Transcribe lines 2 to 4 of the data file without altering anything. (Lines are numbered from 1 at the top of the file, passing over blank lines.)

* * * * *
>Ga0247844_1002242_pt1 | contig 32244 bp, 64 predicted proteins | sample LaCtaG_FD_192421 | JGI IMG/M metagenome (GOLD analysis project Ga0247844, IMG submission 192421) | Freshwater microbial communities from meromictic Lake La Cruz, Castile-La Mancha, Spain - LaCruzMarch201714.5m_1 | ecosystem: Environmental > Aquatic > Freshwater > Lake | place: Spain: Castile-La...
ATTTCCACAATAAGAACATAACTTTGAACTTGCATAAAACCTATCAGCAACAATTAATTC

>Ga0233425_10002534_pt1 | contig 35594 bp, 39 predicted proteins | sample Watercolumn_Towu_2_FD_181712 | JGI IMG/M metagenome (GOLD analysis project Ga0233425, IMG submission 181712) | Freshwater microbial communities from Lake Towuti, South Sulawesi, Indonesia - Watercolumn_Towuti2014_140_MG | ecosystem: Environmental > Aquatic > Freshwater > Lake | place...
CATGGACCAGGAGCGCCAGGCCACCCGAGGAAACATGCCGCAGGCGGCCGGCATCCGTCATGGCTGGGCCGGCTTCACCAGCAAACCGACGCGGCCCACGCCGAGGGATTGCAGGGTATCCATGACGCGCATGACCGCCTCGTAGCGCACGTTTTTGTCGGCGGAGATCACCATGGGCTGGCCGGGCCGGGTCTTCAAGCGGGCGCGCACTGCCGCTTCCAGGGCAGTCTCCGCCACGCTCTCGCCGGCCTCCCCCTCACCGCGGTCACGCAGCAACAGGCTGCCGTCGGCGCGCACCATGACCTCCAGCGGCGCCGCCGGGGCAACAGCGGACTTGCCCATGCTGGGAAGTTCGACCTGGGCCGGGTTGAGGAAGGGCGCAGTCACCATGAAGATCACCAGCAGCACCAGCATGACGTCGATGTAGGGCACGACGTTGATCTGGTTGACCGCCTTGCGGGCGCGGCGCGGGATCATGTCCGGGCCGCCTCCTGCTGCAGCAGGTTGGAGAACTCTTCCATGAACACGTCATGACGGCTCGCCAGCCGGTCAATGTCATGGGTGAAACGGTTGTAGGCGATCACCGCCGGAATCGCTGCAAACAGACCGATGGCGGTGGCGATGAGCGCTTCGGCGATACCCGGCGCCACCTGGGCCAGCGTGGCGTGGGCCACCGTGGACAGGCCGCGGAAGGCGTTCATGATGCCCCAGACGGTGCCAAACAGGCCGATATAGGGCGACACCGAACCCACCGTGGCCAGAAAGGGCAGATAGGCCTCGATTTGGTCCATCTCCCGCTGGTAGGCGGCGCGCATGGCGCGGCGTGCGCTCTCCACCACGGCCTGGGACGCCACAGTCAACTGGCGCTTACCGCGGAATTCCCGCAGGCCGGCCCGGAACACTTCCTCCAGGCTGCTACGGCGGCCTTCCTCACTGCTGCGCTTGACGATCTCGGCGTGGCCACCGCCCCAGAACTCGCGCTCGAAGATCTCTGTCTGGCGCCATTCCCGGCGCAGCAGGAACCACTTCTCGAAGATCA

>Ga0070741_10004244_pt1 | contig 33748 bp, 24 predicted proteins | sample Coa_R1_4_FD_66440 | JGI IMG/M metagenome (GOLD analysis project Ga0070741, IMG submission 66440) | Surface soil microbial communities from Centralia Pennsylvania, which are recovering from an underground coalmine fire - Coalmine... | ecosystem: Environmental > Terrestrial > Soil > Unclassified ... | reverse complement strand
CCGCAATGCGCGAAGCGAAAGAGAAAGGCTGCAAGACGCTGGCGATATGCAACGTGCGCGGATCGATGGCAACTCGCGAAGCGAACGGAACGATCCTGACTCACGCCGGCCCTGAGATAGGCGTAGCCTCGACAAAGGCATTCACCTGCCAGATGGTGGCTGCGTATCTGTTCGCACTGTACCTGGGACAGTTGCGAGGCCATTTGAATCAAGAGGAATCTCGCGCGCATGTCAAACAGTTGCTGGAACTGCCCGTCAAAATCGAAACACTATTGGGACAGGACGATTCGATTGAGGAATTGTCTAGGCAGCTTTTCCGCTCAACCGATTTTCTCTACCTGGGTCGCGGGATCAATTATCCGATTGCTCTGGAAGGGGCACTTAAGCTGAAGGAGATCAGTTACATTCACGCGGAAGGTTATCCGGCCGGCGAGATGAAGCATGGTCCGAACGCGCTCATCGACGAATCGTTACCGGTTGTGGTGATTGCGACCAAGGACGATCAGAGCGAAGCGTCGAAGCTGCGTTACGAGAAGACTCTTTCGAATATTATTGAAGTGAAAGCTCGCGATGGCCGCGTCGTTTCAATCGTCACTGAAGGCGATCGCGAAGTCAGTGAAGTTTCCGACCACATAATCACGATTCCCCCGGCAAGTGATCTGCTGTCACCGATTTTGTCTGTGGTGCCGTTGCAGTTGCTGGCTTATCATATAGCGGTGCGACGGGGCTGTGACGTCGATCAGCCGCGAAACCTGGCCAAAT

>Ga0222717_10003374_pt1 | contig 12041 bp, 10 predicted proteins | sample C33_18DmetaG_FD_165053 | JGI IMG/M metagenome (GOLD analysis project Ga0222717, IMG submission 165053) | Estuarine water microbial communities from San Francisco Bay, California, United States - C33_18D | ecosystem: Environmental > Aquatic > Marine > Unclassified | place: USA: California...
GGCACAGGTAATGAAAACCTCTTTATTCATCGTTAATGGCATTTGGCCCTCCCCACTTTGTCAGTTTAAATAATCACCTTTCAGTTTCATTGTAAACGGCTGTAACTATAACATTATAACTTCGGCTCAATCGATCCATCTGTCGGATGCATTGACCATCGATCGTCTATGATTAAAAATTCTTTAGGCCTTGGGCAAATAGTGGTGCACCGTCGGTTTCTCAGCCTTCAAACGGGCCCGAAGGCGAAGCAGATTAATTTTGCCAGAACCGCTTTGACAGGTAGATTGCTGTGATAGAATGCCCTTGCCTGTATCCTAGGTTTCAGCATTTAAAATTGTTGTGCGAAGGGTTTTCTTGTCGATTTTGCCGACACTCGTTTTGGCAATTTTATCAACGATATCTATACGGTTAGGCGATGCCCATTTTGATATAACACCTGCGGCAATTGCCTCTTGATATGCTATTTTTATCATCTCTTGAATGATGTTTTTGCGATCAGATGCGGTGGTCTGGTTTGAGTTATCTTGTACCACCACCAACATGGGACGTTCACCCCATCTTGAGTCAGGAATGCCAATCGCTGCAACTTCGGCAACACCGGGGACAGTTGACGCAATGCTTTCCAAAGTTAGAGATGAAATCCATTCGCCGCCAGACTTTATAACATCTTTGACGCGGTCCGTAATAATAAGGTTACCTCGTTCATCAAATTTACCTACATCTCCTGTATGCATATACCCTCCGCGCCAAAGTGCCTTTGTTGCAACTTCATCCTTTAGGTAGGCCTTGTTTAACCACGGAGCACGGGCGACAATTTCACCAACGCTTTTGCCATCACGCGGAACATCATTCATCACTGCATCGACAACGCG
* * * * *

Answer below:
ATTTCCACAATAAGAACATAACTTTGAACTTGCATAAAACCTATCAGCAACAATTAATTC

>Ga0233425_10002534_pt1 | contig 35594 bp, 39 predicted proteins | sample Watercolumn_Towu_2_FD_181712 | JGI IMG/M metagenome (GOLD analysis project Ga0233425, IMG submission 181712) | Freshwater microbial communities from Lake Towuti, South Sulawesi, Indonesia - Watercolumn_Towuti2014_140_MG | ecosystem: Environmental > Aquatic > Freshwater > Lake | place...
CATGGACCAGGAGCGCCAGGCCACCCGAGGAAACATGCCGCAGGCGGCCGGCATCCGTCATGGCTGGGCCGGCTTCACCAGCAAACCGACGCGGCCCACGCCGAGGGATTGCAGGGTATCCATGACGCGCATGACCGCCTCGTAGCGCACGTTTTTGTCGGCGGAGATCACCATGGGCTGGCCGGGCCGGGTCTTCAAGCGGGCGCGCACTGCCGCTTCCAGGGCAGTCTCCGCCACGCTCTCGCCGGCCTCCCCCTCACCGCGGTCACGCAGCAACAGGCTGCCGTCGGCGCGCACCATGACCTCCAGCGGCGCCGCCGGGGCAACAGCGGACTTGCCCATGCTGGGAAGTTCGACCTGGGCCGGGTTGAGGAAGGGCGCAGTCACCATGAAGATCACCAGCAGCACCAGCATGACGTCGATGTAGGGCACGACGTTGATCTGGTTGACCGCCTTGCGGGCGCGGCGCGGGATCATGTCCGGGCCGCCTCCTGCTGCAGCAGGTTGGAGAACTCTTCCATGAACACGTCATGACGGCTCGCCAGCCGGTCAATGTCATGGGTGAAACGGTTGTAGGCGATCACCGCCGGAATCGCTGCAAACAGACCGATGGCGGTGGCGATGAGCGCTTCGGCGATACCCGGCGCCACCTGGGCCAGCGTGGCGTGGGCCACCGTGGACAGGCCGCGGAAGGCGTTCATGATGCCCCAGACGGTGCCAAACAGGCCGATATAGGGCGACACCGAACCCACCGTGGCCAGAAAGGGCAGATAGGCCTCGATTTGGTCCATCTCCCGCTGGTAGGCGGCGCGCATGGCGCGGCGTGCGCTCTCCACCACGGCCTGGGACGCCACAGTCAACTGGCGCTTACCGCGGAATTCCCGCAGGCCGGCCCGGAACACTTCCTCCAGGCTGCTACGGCGGCCTTCCTCACTGCTGCGCTTGACGATCTCGGCGTGGCCACCGCCCCAGAACTCGCGCTCGAAGATCTCTGTCTGGCGCCATTCCCGGCGCAGCAGGAACCACTTCTCGAAGATCA